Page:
Demons or Shamanic Allies?
An entity which encourages us to do harm to ourselves or anyone else is demonic, but threats against us do not necessarily indicate a malevolent spirit. Shamanic allies often resort to dire threats to scare their charges into cooperating with them. Awakening one night with an attack of neuritis, Arnold Mindell tells how, in the midst of excruciating pain, he encountered a spirit ally -- he saw "an old American Indian" standing behind him. The Indian put his hands on Mindell's back where the pain was and announced, "You've got to change!" Mindell goes on:
I asked him in desperation how I could do that.
He replied, "You're now in your mid-forties, you've got to change, I no longer want you to identify yourself as a human being."
I became furious. "But I'm just a normal human being with a family and large practice, get out of here."
"No, you now have to identify yourself as a spirit," he demanded.
"Are you out of your mind? I'm not a spirit. I'm just an ordinary guy who pays taxes," I insisted.
"All right, if you continue talking to me like that, I'll kill you!" he told me.
That shook me up and had me convinced, so I agreed to take a look at his world, to try and identify more with him, this old Indian. I saw that I had been complying with other people's ideas of what and who I was and what I should be doing, so I decided to give up my personal history and be more of an individual... (from Working with the Dreaming Body)
After this encounter, Mindell had a dream in which he met his "double," an entity "as big as a tree" who told him that he should identify with his real age, a "hundred-thousand-year-old personality." Thereafter, his neuritis gradually improved and his "double" enabled him to have clairvoyant insight into his clients. Says Mindell, "I still make lots of stupid mistakes like everybody else, but at other times I can be very aware. Sometimes I have this feeling of being the old personality, independent of culture, convention and time... Now he's no longer just a vision, he has become part of my total body experience."
A typical example of threats made by shamanic allies is the case of a forty year old Siberian man who became very ill and had a vision of a beautiful woman. This is what she told him: "I am the Ayami of your ancestors, the shamans. I taught them shamanizing. Now I am going to teach you. The old shamans have died off and there is no one to heal people. You are to become a shaman." When the man tried to resist this entity, she said, "If you will not obey me, so much the worse for you. I shall kill you." (from Holger Kalweit, Dreamtime & Inner Space: The World of the Shaman)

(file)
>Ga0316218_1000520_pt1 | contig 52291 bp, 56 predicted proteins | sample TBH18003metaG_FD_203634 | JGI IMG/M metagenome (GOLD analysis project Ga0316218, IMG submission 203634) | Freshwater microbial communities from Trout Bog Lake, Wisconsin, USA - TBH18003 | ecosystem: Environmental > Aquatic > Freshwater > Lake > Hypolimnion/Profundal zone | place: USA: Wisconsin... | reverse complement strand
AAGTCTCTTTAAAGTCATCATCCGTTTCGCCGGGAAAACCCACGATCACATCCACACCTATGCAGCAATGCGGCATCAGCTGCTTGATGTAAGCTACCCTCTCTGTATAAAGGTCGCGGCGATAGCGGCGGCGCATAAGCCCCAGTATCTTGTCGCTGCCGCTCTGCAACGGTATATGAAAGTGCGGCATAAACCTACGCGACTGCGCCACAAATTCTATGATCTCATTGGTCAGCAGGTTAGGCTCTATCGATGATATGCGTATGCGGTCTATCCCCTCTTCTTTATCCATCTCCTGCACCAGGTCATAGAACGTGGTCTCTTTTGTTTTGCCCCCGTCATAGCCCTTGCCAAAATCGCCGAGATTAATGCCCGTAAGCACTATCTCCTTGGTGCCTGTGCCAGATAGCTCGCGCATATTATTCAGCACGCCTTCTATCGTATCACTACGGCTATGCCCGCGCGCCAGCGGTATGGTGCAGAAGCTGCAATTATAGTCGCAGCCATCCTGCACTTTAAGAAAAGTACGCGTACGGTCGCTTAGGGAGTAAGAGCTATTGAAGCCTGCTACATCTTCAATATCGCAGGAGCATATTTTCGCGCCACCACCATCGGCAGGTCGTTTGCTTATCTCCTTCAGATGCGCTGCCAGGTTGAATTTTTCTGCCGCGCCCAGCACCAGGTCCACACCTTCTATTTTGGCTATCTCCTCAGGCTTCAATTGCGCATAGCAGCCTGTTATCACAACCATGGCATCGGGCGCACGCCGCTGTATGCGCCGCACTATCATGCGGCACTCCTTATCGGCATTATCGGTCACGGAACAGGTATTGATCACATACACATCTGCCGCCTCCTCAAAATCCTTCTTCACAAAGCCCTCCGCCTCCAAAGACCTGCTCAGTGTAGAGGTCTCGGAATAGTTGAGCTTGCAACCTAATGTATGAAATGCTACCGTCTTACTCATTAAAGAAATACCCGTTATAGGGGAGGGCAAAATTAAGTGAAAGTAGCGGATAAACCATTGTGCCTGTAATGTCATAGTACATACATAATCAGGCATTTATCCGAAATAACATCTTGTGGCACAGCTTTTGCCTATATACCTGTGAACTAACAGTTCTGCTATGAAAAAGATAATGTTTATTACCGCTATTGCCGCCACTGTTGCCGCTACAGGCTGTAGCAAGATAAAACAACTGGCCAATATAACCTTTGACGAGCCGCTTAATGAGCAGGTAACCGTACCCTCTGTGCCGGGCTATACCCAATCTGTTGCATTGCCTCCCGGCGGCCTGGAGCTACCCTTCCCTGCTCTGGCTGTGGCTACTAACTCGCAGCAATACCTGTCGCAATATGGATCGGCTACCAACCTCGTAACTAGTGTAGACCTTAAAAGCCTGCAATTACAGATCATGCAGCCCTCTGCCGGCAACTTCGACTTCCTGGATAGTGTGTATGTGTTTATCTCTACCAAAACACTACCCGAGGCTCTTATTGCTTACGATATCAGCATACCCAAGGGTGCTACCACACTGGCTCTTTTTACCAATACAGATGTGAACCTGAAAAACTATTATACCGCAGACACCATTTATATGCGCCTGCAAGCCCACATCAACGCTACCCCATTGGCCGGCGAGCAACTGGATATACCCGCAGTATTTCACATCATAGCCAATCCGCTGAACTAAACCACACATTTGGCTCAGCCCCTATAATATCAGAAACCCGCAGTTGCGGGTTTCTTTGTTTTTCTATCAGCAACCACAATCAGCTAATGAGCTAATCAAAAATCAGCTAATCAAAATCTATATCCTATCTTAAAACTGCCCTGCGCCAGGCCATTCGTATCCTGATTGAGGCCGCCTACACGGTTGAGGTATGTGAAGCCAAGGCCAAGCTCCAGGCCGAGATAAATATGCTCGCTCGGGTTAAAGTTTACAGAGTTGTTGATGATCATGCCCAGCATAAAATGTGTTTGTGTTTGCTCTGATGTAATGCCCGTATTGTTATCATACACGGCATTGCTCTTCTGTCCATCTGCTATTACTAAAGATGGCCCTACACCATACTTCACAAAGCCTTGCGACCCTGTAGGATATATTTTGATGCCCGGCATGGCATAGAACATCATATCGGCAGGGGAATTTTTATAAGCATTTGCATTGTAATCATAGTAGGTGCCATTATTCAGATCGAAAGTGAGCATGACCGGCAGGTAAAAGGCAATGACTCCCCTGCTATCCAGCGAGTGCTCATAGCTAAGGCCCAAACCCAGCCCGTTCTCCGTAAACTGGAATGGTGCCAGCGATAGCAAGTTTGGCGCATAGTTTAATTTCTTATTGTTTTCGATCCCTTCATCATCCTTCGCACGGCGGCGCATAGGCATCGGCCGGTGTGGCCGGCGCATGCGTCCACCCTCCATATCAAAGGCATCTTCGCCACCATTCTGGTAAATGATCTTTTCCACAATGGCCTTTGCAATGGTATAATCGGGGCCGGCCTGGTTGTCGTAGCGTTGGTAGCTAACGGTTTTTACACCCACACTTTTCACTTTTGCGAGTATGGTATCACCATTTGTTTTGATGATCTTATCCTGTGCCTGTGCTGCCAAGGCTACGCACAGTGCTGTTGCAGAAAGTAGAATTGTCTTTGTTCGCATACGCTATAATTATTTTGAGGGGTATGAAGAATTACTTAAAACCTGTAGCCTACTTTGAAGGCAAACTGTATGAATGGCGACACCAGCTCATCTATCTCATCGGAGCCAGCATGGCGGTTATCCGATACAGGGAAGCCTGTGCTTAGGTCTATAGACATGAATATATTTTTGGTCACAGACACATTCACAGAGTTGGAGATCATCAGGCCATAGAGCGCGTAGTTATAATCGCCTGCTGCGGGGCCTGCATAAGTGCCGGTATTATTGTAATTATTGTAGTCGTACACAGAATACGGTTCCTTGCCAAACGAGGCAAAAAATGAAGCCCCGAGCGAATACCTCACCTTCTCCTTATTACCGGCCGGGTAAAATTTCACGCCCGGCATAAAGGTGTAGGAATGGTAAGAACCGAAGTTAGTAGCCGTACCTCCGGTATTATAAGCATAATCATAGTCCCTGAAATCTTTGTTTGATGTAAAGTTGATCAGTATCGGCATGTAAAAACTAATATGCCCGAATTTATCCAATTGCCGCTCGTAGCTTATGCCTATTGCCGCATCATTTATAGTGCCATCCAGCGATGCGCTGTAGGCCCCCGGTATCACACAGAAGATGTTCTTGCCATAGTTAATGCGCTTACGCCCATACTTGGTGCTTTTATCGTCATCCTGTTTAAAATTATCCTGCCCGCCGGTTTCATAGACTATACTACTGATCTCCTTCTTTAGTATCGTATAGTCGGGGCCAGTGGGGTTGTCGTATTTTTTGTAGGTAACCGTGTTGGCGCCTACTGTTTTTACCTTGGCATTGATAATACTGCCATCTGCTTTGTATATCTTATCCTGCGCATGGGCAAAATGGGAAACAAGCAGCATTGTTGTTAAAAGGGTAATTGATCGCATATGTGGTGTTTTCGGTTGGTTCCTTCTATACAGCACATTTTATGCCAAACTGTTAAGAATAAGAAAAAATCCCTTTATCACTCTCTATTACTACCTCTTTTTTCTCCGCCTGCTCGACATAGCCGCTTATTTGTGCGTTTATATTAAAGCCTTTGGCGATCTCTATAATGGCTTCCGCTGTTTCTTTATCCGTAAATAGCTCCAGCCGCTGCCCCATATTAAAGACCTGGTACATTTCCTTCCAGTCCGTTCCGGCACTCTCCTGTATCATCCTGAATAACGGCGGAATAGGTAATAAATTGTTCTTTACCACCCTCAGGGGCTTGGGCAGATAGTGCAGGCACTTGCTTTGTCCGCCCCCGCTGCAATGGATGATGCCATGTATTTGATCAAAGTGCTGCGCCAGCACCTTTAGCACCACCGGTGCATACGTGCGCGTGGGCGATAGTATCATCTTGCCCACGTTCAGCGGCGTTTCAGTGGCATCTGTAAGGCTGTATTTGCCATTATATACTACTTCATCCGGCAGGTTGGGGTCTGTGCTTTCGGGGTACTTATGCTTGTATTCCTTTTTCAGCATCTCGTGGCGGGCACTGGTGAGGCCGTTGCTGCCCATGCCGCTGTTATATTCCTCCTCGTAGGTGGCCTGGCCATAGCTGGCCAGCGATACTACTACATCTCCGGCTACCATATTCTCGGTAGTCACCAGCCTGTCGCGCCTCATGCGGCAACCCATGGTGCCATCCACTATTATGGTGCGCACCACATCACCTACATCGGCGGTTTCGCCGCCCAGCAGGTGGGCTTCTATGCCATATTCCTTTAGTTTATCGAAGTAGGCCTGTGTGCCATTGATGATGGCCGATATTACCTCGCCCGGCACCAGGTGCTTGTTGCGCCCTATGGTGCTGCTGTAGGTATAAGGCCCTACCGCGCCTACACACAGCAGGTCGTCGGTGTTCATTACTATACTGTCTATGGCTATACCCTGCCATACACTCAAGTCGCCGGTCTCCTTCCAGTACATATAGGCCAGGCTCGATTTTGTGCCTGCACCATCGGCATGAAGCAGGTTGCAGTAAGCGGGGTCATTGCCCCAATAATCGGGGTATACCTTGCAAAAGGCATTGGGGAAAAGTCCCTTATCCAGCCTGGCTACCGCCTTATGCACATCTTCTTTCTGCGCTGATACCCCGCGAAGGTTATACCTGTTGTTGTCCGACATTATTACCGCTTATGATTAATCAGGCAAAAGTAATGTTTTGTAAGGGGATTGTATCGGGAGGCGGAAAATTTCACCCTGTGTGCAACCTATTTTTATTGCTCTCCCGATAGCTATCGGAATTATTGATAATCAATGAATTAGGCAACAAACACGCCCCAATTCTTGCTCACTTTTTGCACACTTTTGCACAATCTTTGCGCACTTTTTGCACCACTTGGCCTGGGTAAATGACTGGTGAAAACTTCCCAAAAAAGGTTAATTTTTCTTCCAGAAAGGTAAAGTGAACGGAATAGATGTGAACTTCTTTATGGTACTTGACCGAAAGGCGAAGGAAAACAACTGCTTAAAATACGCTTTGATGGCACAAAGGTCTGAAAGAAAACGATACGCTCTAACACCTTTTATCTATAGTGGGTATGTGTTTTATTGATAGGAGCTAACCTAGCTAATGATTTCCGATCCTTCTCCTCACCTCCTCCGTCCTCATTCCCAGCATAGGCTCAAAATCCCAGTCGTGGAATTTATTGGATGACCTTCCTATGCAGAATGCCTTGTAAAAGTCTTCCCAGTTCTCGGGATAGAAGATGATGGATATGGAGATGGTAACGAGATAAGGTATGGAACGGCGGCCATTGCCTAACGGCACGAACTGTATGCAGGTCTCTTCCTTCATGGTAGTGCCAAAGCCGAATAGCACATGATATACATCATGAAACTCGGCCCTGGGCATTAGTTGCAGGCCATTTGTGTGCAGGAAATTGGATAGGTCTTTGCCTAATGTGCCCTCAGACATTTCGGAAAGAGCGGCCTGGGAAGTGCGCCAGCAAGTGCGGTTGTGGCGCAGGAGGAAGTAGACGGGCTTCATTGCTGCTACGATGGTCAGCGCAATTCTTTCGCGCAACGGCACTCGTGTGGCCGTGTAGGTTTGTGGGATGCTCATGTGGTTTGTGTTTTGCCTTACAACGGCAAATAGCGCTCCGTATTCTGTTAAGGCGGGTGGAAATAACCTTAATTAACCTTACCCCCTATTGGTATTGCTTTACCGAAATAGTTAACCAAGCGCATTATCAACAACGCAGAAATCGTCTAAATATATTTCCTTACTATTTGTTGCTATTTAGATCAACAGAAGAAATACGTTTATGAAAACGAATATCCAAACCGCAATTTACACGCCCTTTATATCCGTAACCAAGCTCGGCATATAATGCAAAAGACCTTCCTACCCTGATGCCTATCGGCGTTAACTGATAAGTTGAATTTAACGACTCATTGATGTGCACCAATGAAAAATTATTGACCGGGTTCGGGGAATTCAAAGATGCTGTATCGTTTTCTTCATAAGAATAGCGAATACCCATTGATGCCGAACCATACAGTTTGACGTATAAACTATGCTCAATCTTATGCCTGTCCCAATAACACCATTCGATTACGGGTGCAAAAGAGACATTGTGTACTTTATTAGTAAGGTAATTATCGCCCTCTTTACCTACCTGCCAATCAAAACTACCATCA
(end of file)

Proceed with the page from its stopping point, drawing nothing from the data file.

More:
On a conscious level, becoming a shaman may be the farthest thing from our minds, but if it is our soul's mission, we can't refuse the calling without consequence. Often, "the shaman's path is a forced one; people are driven to it through illness, hereditary predisposition, dreams, magic, and bodily dismemberment," says Arnold Mindell. "All sorts of awesome activities are part of the shaman's path." His life is filled with "seeing spirits, hearing secret languages, and experiencing indescribable events..." (from The Shaman's Body) Later in his book, Mindell explains the rarely literal "dismemberment" experience of the shaman: "Chronic illness, feelings of being torn asunder by opposing forces, and near-death experiences frequently have the goal of 'cleansing' you from your own self... During such difficult times, you are forced to undo yourself, to go to pieces, to free yourself from the tendency to think of yourself at any given time as one type of person with one type of task." Stories abound of shaman-inductees who suffered years of woe from sickness, poverty, losses of all sorts, until they found their calling and devoted their lives to serving as a mediator between the earthly and ethereal planes. They do this by heeding the messages of their dreams, visions and inner guidance as well as being very attentive to everything going on externally. They usually become adept at reading the symbolic meaning of things, knowing that symbols, sensations and emotions are the prime language of the Spirit. It is the nature of the shaman, according to Holger Kalweit, "to perceive the universe in himself and others and, by going along with it, to influence and change it. His approach is based on empathy and unity with actual life-forces..." (from Dreamtime & Inner Space)